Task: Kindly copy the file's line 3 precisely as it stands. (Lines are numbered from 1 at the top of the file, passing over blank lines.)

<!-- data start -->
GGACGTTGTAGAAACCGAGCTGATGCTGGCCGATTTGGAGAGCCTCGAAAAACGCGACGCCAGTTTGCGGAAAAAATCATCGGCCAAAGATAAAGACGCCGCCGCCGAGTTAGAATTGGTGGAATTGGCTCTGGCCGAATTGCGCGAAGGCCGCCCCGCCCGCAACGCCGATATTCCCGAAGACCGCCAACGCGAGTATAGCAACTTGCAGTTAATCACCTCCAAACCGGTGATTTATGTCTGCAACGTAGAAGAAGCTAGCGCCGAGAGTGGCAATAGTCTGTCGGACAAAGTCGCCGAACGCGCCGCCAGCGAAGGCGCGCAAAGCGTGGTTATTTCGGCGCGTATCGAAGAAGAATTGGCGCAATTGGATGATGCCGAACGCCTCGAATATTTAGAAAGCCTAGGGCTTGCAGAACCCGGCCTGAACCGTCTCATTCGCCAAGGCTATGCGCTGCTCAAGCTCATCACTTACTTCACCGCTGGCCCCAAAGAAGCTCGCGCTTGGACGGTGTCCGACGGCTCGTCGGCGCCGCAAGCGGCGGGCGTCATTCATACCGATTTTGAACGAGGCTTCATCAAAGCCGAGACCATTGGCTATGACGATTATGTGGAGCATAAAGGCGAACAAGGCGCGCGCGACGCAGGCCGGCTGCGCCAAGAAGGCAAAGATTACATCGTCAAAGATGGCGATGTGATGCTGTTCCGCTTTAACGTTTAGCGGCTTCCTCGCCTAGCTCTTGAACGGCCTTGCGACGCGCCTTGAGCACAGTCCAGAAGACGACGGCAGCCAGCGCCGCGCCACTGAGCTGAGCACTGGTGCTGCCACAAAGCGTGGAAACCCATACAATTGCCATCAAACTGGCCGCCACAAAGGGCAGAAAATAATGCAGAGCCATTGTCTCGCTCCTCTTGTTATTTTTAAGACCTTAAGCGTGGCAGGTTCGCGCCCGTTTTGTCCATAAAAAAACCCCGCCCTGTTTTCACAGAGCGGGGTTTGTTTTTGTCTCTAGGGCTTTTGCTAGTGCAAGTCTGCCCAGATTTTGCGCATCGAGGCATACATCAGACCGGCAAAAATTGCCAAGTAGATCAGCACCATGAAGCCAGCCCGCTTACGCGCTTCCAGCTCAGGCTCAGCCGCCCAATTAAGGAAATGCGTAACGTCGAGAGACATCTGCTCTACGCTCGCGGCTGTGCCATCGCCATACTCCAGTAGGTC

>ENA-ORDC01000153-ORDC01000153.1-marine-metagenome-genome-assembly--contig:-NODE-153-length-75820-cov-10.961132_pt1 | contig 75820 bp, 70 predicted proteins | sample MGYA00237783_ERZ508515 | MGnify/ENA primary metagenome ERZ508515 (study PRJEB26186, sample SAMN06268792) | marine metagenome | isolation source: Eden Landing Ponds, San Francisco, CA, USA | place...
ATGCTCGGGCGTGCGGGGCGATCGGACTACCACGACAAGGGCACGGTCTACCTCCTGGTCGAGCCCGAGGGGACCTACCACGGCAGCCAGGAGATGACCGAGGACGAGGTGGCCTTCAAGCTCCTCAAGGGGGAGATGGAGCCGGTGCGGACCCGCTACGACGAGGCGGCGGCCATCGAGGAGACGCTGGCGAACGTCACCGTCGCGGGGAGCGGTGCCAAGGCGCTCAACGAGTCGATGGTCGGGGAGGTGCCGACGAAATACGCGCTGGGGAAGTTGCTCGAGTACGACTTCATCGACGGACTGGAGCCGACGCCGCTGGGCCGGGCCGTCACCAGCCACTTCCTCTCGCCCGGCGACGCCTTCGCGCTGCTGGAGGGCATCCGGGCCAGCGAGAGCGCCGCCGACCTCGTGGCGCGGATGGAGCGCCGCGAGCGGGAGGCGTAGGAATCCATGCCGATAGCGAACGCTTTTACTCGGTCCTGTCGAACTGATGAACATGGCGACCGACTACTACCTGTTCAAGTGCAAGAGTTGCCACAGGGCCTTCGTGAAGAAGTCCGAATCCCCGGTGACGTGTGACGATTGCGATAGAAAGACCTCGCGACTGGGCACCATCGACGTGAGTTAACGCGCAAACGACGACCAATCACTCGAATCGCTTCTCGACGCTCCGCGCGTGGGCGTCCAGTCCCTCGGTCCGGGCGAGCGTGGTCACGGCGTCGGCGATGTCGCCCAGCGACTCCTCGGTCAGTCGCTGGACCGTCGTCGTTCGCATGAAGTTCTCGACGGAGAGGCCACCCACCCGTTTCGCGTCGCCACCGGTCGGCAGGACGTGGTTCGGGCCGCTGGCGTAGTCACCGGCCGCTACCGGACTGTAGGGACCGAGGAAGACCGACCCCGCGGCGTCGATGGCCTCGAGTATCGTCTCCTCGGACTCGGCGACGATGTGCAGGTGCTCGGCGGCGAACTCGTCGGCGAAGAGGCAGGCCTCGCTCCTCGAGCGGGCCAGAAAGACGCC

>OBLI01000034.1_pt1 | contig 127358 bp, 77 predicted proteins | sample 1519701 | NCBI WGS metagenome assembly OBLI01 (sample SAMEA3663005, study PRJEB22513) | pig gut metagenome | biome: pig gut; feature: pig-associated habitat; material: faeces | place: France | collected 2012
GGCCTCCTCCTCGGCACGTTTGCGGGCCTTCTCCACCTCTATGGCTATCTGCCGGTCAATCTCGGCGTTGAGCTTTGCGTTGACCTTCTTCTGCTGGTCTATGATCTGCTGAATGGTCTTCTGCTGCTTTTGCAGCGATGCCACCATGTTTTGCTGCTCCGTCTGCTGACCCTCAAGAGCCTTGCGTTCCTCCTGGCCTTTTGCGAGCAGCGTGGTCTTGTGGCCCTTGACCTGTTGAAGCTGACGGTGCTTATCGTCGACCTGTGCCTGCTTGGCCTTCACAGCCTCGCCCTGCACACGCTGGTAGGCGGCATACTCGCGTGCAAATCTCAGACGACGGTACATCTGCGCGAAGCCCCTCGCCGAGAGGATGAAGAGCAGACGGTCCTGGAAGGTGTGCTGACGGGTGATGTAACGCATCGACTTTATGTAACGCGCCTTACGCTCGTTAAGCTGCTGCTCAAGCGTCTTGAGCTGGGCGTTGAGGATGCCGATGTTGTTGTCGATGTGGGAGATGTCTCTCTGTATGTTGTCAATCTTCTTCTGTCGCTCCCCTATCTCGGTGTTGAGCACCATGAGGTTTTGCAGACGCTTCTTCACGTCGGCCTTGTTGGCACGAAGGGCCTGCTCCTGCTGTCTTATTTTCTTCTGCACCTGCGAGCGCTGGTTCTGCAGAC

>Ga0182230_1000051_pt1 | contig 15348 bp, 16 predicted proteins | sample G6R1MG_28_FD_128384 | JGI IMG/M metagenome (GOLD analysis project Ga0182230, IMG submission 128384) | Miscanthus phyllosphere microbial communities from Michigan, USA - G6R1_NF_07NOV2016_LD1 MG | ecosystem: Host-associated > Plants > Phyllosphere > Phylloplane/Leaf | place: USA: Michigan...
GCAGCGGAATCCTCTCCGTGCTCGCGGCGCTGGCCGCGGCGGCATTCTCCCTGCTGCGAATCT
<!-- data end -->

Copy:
ATGCTCGGGCGTGCGGGGCGATCGGACTACCACGACAAGGGCACGGTCTACCTCCTGGTCGAGCCCGAGGGGACCTACCACGGCAGCCAGGAGATGACCGAGGACGAGGTGGCCTTCAAGCTCCTCAAGGGGGAGATGGAGCCGGTGCGGACCCGCTACGACGAGGCGGCGGCCATCGAGGAGACGCTGGCGAACGTCACCGTCGCGGGGAGCGGTGCCAAGGCGCTCAACGAGTCGATGGTCGGGGAGGTGCCGACGAAATACGCGCTGGGGAAGTTGCTCGAGTACGACTTCATCGACGGACTGGAGCCGACGCCGCTGGGCCGGGCCGTCACCAGCCACTTCCTCTCGCCCGGCGACGCCTTCGCGCTGCTGGAGGGCATCCGGGCCAGCGAGAGCGCCGCCGACCTCGTGGCGCGGATGGAGCGCCGCGAGCGGGAGGCGTAGGAATCCATGCCGATAGCGAACGCTTTTACTCGGTCCTGTCGAACTGATGAACATGGCGACCGACTACTACCTGTTCAAGTGCAAGAGTTGCCACAGGGCCTTCGTGAAGAAGTCCGAATCCCCGGTGACGTGTGACGATTGCGATAGAAAGACCTCGCGACTGGGCACCATCGACGTGAGTTAACGCGCAAACGACGACCAATCACTCGAATCGCTTCTCGACGCTCCGCGCGTGGGCGTCCAGTCCCTCGGTCCGGGCGAGCGTGGTCACGGCGTCGGCGATGTCGCCCAGCGACTCCTCGGTCAGTCGCTGGACCGTCGTCGTTCGCATGAAGTTCTCGACGGAGAGGCCACCCACCCGTTTCGCGTCGCCACCGGTCGGCAGGACGTGGTTCGGGCCGCTGGCGTAGTCACCGGCCGCTACCGGACTGTAGGGACCGAGGAAGACCGACCCCGCGGCGTCGATGGCCTCGAGTATCGTCTCCTCGGACTCGGCGACGATGTGCAGGTGCTCGGCGGCGAACTCGTCGGCGAAGAGGCAGGCCTCGCTCCTCGAGCGGGCCAGAAAGACGCC